That being said, the declines noted here are modest and not of the foreboding, recession-level drops. It does indicate, however, that the bounce may be more modest than expected with yearly 2019 forecasts perhaps facing downward adjustments. At the March FOMC meeting the Fed penciled in a 2.1% 2019 GDP rate while the Bloomberg consensus is still holding at 2.4%. Those estimates compare to the 2.9% logged in 2018. Thus, diminished GDP expectations are a big reason the Fed paused after December and also a big reason that yield back-ups are likely to be limited.


The retail sales numbers tomorrow will give us a look at the consumers spending patterns for March and  a strong indictor of the momentum heading into the second quarter. Results are expected to show a solid rebound in consumer spending in March versus the disappointing February results with the numbers getting an extra boost from gas price increases that will be reflected in the unadjusted results. But even accounting for the expected pop due to increased prices at the gas pump, sales ex-autos and gas are forecast to be up 0.4% compared to a decline of –0.4% in February.


In the meantime, this week’s Fed speak shows a continued patient approach to any change in policy. Chicago Fed President Charles Evan (2019 FOMC voter) noted on CNBC, “while economic data has strengthened a little bit in recent weeks I can see the funds rate being flat and unchanged into the fall of 2020.”  Meanwhile, Boston Fed President Eric Rosengren (2019 voter), noted “Despite some deceleration from last year, the pace of growth in economic activity will be enough to bring further reductions in the unemployment rate in the near term, so a recession is not my modal forecasts.” He added, perhaps tellingly that, “the 2% inflation goal has operated more as a ceiling than a target.”


We seem to be ending up with economic releases that are more middling in nature and without the hints of a more durable rebound that might have been expected given ongoing gains in the labor market and the pick-up in wage growth. Until we see a material acceleration in spending and/or inflation pressures the Fed is likely very comfortable continuing  to sit on its hands as the nine prior rate hikes continue to work through the economy. That paints a picture of a fairly range-bound rate market as the short-end remains tethered to the Fed’s patient pause, and the long-end stays docile, reflecting  the modest growth and inflation expectations.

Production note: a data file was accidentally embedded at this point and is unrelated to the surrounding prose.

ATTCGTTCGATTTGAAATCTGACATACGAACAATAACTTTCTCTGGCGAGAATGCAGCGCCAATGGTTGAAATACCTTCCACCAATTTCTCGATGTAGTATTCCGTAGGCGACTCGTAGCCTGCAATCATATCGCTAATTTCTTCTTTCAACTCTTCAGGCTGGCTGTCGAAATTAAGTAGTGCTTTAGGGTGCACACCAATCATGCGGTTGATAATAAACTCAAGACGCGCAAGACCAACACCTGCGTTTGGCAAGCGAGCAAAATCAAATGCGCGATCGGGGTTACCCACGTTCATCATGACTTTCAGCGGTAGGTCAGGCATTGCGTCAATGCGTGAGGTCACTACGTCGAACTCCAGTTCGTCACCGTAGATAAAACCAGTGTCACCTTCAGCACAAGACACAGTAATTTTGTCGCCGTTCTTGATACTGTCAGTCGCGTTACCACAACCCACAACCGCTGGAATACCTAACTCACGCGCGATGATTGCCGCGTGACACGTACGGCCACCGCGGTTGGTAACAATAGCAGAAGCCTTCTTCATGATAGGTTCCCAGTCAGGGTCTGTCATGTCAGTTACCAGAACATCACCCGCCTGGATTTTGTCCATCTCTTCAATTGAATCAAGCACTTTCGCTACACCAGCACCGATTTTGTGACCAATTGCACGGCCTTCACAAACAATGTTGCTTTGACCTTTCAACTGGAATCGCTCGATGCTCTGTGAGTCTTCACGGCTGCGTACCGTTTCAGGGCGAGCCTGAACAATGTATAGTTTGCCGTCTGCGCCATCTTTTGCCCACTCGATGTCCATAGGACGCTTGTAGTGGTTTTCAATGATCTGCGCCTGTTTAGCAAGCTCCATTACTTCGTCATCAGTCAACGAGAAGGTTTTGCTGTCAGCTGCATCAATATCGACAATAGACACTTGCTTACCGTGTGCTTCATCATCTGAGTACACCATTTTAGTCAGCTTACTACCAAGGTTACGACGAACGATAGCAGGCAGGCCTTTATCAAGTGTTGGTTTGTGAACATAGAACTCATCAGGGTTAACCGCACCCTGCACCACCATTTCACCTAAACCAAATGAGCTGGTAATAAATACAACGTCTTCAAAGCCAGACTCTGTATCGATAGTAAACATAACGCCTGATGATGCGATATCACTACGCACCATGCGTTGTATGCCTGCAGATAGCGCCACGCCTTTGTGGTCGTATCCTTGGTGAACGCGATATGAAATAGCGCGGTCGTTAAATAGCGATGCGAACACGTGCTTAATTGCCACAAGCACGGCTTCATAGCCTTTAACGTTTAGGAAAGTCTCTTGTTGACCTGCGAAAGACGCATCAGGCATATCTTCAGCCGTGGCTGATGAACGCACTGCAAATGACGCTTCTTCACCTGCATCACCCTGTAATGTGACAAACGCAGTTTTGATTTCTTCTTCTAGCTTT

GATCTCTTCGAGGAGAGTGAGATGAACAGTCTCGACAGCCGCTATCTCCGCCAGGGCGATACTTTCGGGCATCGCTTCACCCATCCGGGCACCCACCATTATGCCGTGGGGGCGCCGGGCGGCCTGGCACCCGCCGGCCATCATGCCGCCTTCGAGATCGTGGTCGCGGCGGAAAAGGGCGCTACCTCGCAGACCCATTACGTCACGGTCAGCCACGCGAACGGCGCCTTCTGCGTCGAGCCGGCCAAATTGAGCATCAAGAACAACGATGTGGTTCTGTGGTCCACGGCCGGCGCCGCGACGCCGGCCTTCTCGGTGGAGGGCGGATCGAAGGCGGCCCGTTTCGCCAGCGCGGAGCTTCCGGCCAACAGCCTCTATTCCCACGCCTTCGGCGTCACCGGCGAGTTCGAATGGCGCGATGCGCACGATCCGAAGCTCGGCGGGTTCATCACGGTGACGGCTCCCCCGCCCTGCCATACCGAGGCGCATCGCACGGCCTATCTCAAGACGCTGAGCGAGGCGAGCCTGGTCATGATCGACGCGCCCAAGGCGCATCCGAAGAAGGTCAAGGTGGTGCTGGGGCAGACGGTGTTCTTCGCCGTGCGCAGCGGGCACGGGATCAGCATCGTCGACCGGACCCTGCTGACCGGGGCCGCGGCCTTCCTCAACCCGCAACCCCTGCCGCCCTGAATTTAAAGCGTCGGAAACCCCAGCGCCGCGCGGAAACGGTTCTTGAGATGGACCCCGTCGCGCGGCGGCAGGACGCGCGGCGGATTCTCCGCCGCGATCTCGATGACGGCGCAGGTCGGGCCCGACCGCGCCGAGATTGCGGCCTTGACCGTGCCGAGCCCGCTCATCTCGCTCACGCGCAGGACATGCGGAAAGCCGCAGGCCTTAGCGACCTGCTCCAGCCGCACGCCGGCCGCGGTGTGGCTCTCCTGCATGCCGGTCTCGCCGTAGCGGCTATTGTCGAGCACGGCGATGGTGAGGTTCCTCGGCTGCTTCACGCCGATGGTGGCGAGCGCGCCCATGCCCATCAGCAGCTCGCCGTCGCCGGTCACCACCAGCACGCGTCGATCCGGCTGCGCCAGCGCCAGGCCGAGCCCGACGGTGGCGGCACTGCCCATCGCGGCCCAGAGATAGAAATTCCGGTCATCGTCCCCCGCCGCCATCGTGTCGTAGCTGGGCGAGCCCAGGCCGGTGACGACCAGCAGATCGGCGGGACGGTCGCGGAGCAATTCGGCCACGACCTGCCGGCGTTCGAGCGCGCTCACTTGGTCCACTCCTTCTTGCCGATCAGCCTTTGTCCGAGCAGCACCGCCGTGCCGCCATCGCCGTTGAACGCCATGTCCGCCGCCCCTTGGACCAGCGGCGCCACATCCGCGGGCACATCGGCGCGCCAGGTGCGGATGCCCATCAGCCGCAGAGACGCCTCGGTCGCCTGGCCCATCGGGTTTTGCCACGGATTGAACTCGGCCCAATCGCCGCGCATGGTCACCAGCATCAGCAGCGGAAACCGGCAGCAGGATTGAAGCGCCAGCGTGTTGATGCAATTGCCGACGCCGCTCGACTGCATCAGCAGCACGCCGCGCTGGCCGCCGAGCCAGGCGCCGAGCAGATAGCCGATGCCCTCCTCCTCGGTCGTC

line graph icon  Yields Reverse March FOMC Rate Dip


Treasury prices rallied strongly in the wake of the uber-dovish March 20th FOMC meeting with yields on the 10yr Treasury dropping from 2.61% before the meeting to 2.37% on March 27th as investors perhaps took the Fed’s overtly dovish tone as knowing something about the economy that wasn’t yet general knowledge. Since then, while most economic releases have posted modest rebounds, they haven’t signaled a deeper stall either and that has yields moving back towards the level that prevailed prior to the FOMC meeting. Given the modest economic rebound, and still docile inflation readings, the current bounce in yields may represent a decent entry point for those looking to put some funds to work.

10 Year Treasury Yields


bar graph iconAgency Indications — FNMA / FHLMC Callable Rates

Maturity (yrs) 2 Year 3 Year 4 Year 5 Year 10 Year 15 Year
0.25 2.64 2.73 2.82 2.92 3.27 3.49
0.50 2.61 2.70 2.78 2.85 3.19 3.42
1.00 2.53 2.62 2.70 2.78 3.11 3.33
2.00 - 2.44 2.53 2.63 3.04 3.19
3.00 - - - - 2.92 3.09
4.00 - - - - 2.82 3.03
5.00 - - - - 2.73 2.97
10.00 - - - - - NA